Thursday, December 31, 2015

A Look Back at 2015. Happy New Year from ExhibiTricks!

As the New Year approaches, the urge to simultaneously look back at the year past, and forward to the year ahead is strong.

So who am I to resist?  I thought I'd share thoughts about the three most popular ExhibiTricks posts from 2015, as well as three upcoming topics for 2016, because I think the half-dozen subjects neatly encapsulate important ideas in the museum/exhibit/design world.

Looking Back.

The hands-down most popular ExhibiTricks post of 2015 was Hayao Miyazaki's Museum Manifesto.
I think one reason this post resonated with so many people is that the qualities of a great museum, and great museum experience, that Miyazaki outlines are hard to put together, but when these qualities come together, something truly sublime and memorable has been achieved.  A great inspirational read.

Up next was an interview to get at the story behind Beverly Serrell's second edition of her classic book, Exhibit Labels.  One thing I took away from Beverly's experiences was that even "classics" and great museums need to find the ways to keep current while still maintaining their core values.  The ultimate looking forward and looking back balancing act in our business.

The third most popular ExhibiTricks post in 2015 was a thoughtful piece by Axel Huttinger (borne out a frustrating exhibits meeting!) entitled What is Innovative Exhibition Design?  I was happy to publish Axel's thoughts because they really helped me re-consider my own exhibit design and development ideas.

I think one common thread between Axel's piece and the Serrell and Miyazaki posts is the importance of articulating and keeping track of core values.  What's really important to you and your work?  How can you best share it with visitors and include them in the creative conversation?   It's too easy to become distracted by technological gimmicks or the latest trendy buzzwords (can we please stop "hacking" everything in 2016?) in our business.

Looking Forward.

One of my museum/exhibit/design "resolutions" for 2016 is to be conscious of the "core" --- the fundamental values that can (and should!) be guiding our work.  With that in mind, there are three connected topics I'll be thinking a lot about in 2016 here on ExhibiTricks:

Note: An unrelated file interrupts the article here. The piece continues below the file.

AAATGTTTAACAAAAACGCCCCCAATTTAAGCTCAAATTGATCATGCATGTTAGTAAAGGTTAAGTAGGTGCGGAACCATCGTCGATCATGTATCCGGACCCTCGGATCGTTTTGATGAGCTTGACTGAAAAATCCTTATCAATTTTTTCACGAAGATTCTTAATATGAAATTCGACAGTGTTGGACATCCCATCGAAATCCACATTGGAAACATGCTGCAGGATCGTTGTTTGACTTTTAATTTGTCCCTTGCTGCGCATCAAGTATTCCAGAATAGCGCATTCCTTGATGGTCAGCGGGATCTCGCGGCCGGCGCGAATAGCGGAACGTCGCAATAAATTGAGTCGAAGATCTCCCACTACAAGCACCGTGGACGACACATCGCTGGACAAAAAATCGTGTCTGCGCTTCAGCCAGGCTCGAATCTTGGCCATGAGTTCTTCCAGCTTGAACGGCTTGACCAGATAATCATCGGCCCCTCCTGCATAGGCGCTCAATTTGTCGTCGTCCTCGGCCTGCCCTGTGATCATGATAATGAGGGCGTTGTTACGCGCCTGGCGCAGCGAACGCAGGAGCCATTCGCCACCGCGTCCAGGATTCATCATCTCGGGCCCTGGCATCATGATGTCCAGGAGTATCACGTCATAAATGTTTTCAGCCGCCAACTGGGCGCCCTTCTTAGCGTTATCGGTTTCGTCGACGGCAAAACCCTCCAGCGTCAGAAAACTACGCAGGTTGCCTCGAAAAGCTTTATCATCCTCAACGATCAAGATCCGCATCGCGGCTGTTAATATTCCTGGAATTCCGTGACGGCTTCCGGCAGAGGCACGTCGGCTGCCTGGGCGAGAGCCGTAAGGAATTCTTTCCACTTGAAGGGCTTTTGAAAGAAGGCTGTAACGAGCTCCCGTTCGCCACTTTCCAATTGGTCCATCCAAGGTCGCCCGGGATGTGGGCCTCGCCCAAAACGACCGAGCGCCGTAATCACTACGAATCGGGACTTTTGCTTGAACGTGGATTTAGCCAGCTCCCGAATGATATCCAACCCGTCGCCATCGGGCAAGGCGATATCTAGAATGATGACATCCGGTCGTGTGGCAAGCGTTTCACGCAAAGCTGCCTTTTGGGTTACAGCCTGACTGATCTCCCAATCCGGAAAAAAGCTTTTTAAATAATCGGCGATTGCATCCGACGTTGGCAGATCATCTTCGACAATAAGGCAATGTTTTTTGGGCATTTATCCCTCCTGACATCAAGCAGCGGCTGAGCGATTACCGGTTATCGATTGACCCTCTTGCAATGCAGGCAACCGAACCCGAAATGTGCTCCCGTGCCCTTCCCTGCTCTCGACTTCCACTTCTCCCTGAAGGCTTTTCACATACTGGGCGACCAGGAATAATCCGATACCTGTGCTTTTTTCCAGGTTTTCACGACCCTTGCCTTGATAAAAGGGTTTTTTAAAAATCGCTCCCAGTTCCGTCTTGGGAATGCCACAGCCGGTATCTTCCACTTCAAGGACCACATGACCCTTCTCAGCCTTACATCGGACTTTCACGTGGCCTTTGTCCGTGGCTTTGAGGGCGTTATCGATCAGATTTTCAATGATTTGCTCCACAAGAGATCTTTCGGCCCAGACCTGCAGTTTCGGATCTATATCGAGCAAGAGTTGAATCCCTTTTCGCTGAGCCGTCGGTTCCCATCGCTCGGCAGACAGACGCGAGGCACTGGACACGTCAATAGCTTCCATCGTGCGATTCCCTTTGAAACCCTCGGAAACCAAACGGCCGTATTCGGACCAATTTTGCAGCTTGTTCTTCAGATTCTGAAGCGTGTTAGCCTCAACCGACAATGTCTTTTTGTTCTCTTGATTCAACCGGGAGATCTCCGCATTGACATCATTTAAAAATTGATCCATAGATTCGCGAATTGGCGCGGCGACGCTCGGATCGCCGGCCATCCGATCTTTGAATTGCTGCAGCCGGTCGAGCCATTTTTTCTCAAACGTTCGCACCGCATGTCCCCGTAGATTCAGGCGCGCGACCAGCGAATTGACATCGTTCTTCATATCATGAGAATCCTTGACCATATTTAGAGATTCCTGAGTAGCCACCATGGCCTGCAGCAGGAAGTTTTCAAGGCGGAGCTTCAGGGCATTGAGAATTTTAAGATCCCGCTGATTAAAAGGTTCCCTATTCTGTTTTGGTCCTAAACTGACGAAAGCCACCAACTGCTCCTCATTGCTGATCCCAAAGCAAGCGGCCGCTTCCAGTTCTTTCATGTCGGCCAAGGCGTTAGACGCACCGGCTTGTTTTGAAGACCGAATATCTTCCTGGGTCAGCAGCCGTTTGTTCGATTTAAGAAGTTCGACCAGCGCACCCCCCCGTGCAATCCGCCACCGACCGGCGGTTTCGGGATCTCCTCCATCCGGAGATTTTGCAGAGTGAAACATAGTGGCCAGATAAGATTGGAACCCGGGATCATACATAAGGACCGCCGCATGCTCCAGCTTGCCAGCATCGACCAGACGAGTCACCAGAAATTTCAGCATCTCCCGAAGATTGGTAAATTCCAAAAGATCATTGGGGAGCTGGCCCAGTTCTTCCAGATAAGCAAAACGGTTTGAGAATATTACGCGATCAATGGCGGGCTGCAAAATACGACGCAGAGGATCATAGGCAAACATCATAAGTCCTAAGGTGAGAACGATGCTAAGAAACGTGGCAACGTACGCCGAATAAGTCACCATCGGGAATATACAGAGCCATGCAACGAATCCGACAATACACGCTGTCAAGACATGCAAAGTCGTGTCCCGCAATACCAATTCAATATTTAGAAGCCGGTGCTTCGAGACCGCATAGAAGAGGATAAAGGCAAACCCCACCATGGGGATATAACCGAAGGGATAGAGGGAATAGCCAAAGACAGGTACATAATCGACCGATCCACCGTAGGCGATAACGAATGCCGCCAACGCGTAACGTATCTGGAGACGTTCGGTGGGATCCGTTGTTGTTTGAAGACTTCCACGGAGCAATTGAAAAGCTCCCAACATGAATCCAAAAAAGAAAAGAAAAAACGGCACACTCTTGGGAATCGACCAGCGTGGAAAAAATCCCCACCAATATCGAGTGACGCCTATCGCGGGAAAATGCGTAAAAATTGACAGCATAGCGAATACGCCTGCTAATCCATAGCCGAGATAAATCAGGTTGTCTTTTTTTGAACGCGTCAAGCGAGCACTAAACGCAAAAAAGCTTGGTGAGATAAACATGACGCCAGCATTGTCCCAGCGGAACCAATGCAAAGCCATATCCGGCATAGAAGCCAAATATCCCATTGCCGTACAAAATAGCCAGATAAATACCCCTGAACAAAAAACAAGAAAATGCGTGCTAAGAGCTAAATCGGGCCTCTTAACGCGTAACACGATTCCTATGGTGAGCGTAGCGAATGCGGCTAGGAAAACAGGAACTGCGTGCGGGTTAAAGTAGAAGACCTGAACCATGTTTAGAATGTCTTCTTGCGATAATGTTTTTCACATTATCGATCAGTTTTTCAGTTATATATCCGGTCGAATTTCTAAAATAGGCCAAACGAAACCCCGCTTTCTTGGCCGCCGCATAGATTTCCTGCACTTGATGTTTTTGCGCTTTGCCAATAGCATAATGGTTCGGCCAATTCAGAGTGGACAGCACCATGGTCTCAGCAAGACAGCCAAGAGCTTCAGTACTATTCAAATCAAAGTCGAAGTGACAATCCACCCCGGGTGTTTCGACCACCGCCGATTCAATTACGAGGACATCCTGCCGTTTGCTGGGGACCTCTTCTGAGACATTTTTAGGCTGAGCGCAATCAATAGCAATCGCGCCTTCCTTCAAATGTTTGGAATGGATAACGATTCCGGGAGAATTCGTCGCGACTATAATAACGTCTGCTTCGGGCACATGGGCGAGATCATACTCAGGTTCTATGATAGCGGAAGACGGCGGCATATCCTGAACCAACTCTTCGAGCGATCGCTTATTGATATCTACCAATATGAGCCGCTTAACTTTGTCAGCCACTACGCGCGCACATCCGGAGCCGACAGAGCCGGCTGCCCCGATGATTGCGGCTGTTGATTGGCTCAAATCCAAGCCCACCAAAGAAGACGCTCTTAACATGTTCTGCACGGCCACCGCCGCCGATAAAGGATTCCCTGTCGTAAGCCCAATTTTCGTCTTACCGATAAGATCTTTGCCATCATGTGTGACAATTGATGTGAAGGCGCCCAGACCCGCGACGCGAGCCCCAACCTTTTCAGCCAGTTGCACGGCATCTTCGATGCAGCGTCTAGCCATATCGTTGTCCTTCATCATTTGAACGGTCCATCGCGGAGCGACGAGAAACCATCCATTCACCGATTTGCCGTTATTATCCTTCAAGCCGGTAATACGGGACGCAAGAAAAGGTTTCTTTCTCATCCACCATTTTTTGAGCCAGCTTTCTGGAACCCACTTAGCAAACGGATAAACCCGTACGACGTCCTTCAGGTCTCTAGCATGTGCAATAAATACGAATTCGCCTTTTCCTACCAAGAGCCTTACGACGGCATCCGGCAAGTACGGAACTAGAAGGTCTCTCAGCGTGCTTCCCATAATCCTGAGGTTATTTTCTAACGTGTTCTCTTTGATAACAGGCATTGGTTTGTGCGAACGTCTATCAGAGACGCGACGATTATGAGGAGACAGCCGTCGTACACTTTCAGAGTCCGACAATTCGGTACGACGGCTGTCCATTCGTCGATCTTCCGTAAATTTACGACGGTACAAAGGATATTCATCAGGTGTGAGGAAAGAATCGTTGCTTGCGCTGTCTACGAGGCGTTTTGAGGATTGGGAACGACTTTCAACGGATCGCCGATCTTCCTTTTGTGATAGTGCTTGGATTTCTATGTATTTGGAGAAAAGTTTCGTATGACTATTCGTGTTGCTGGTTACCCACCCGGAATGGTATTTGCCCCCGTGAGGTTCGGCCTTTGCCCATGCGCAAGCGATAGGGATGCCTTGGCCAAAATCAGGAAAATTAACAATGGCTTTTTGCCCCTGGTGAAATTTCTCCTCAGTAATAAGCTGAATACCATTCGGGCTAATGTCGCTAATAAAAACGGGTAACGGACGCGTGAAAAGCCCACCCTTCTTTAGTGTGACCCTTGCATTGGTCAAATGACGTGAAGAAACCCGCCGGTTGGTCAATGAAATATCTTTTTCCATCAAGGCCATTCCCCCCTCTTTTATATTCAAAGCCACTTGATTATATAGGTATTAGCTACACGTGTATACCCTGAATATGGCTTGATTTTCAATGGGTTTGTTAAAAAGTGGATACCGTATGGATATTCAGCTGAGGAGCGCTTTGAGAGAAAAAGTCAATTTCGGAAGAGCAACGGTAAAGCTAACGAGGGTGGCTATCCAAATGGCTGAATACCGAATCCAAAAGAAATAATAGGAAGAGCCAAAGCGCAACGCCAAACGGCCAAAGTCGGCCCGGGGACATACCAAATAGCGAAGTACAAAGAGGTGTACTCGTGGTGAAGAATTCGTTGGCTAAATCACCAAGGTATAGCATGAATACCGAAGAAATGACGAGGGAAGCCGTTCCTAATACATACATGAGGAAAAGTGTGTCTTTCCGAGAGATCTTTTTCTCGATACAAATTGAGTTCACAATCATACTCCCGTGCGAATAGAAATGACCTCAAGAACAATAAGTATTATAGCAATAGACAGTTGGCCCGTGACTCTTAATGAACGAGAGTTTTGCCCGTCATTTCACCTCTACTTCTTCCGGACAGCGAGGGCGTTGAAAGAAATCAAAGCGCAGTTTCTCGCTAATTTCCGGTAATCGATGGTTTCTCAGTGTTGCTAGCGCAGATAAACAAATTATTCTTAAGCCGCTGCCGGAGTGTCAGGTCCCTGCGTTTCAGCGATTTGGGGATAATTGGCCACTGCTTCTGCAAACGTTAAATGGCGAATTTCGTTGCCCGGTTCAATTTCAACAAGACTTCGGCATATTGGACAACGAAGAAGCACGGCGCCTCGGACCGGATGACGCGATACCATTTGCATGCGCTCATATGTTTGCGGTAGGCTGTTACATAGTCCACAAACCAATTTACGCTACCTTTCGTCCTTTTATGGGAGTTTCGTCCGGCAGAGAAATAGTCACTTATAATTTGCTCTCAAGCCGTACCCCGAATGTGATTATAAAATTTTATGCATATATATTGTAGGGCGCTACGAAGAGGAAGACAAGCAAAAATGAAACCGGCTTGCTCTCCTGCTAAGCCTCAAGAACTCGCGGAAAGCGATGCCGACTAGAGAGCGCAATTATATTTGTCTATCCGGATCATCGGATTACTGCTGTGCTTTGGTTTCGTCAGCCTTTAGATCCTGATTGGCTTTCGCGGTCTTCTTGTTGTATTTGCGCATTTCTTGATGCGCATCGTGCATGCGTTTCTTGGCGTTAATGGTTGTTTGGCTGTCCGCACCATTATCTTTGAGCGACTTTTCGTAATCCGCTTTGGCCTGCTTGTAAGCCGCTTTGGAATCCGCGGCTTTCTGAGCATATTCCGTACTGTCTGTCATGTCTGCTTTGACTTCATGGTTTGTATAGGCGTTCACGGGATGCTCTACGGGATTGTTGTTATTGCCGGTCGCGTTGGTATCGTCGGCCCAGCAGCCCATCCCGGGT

Inclusivity ---  I hope to give Margaret Middleton and others the opportunity to share their work in making museums and other cultural institutions more welcoming to more people.  It's no coincidence that both #museumsrespondtoferguson and #MuseumWorkersSpeak were important hubs of conversation in 2015.

The Opposite of "Neutrality"  ---  the work of groups like The Natural History Museum to push museums to consider that board members and funders (and the perception of where funding comes from) belie the notion of being "neutral" presenters of information.

Physical Participation and Creation --- lastly, folks like Rachel Hellenga have been making great strides in creating situations for visitors to physically (not just digitally) participate and create inside cultural institutions.

The core values and aspirations of museums are solid, but putting them into action in an inclusive and welcoming way takes hard work, not just rosy mission statements.   I look forward in the year ahead to being part of helping museums live their aspirations through actions, and not just words.


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